Such instances of “counter-productivity thresholds” are what Ritzer (2019) calls the “irrationality of rationality” (after Max Weber’s “unintended consequences”) and Liegey and Nelson (2020) the “rebound effect”. Those expressions mean that technical solutions transfer a problem elsewhere or even increase it. For instance, to reduce the environmental impacts of the standard car, we improved its design and created more effective engines so that cars became lighter and required less resources. The unintended consequences of these technical advances were not only more sales of cheaper cars, but also cars that promoted more optional extras such as air conditioning and other gadgets. Beyond functionality, such features have made certain models aspirational status symbols. Thus in the first nine months of 2019, Australians bought 50 per cent more new sports utility vehicles (SUVs) than they did standard passenger cars. Further more and bigger vehicles result in more traffic, more infrastructure for parking and roads for travelling on. More traffic translates to slowing the speed at which one can get to various places. So, instead of reducing environmental impacts, the lighter-car approach inadvertently increased the total environmental impacts of road vehicles. The capitalist obsession with calculation and prediction generate situations in which measures become the target (this is sometimes called “Goodhart’s Law”). An oft-quoted illustration of this sort of perverse incentives is nineteenth century French colonists trying to eradicate rat infestation in Hanoi. Authorities offered locals a bounty for every rat tail handed in. The result was mass rat farming on the outskirts of town and an impressive increase in the rodent population. In other words the capitalist agenda, through its cultural hegemony and pervasive media reach, deepens the catastrophes that the world faces (Klein 2007). Similar ironies have always shaped people’s lifestyles – for example they work more to earn more, before realising that they have missed out on what was most important. They do not experience a meaningful and enjoyable life, but life as rats in a wheel, running quicker and quicker for their income to buy more of the stuff that does not matter.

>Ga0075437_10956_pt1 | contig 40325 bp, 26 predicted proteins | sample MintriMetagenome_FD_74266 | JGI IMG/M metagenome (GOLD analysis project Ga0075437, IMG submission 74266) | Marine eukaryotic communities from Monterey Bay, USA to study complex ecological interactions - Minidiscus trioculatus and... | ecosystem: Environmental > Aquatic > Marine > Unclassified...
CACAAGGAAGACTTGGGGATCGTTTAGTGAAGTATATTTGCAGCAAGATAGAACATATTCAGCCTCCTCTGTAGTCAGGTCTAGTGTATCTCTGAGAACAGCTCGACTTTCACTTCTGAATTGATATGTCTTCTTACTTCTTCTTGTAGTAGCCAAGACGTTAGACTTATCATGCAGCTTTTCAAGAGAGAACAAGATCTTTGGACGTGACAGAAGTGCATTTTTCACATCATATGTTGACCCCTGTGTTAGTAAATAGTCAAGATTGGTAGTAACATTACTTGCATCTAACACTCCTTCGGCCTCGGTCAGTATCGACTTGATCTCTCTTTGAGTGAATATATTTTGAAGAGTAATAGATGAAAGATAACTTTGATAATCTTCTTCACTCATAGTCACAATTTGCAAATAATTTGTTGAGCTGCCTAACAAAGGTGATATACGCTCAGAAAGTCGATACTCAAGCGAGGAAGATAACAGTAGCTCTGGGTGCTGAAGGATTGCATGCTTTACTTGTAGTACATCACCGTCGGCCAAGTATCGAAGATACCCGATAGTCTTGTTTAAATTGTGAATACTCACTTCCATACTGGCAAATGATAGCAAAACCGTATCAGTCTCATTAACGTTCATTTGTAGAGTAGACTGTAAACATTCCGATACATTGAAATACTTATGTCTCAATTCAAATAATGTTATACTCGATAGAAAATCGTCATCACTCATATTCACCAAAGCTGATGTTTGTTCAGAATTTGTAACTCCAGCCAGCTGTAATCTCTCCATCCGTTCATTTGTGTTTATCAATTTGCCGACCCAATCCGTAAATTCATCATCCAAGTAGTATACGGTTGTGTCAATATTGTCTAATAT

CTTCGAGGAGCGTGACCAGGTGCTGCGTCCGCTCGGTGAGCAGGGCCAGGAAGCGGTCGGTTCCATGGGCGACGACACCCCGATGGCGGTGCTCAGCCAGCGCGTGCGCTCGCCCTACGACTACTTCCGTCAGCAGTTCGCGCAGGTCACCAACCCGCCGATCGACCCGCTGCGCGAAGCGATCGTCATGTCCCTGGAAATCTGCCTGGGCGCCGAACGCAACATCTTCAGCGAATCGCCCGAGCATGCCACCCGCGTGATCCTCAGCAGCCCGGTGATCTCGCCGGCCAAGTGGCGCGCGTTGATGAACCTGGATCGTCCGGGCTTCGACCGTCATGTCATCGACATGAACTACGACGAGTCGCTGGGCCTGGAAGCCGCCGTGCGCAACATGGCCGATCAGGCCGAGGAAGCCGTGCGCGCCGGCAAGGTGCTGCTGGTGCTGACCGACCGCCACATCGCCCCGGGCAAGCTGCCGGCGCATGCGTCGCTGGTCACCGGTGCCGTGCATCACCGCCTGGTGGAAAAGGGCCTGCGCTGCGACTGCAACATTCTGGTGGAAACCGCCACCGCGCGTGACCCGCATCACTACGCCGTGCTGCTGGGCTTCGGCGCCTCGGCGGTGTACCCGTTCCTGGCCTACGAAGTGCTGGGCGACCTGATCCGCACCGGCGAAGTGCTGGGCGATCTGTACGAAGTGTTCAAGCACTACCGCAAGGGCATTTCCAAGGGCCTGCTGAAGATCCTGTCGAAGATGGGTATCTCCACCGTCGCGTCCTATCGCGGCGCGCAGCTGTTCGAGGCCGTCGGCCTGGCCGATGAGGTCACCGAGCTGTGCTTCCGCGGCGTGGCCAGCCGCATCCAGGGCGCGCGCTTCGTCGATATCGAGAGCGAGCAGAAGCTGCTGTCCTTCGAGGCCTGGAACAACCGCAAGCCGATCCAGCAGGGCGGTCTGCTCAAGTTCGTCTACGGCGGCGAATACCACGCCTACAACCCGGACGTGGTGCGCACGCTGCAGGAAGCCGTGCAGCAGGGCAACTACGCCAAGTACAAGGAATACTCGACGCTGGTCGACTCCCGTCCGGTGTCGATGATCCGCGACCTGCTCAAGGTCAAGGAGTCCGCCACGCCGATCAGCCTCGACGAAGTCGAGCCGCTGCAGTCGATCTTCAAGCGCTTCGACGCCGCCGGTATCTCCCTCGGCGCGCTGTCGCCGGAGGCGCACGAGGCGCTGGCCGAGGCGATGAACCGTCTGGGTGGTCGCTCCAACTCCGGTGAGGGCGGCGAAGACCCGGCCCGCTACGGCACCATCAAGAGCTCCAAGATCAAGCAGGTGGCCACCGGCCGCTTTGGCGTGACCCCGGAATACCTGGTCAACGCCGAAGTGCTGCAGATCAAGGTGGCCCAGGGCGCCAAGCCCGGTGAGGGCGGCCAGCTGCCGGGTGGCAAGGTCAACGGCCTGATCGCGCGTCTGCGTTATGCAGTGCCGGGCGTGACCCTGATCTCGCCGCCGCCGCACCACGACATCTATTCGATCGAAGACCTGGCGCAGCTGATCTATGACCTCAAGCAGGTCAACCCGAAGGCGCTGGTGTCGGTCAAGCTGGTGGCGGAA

Deglobalisation is an invitation to acknowledge environmental limits as well as focus on key questions related to the meaning and enjoyment of life. As a result, deglobalisation advocates and activists call for a revival of debates around purposeful work, and resist false solutions such as so-called “smart” or “green” technologies. Some people lean on the hope that technology will save us – that innovation will make growth “green” without having to change anything about capitalism. Such “growthism” is one of the most hegemonic ideologies in modern history, for it has no empirical support. Companies are constantly finding ways to increase labour productivity in order to push down the costs of production. As productivity improves, firms need fewer workers. People get laid off and unemployment rises; poverty and homelessness go up. Governments have to respond by scrambling to generate more growth just to create new jobs. But the crisis never goes away – this is known as the “productivity trap”. We must get past the belief that all sectors of the economy must grow, all the time. We can decide what kinds of things we want to grow (clean energy, public healthcare, education, sustainable agriculture and so on), and what sectors need to radically degrow (fossil fuels, private jets, weapons, SUVs and so on). We can also scale down the parts of the economy that are designed purely to maximise profits rather than to meet human needs, like planned obsolescence and advertising strategies intended to make us feel that what we have is inadequate (Hickel 2020).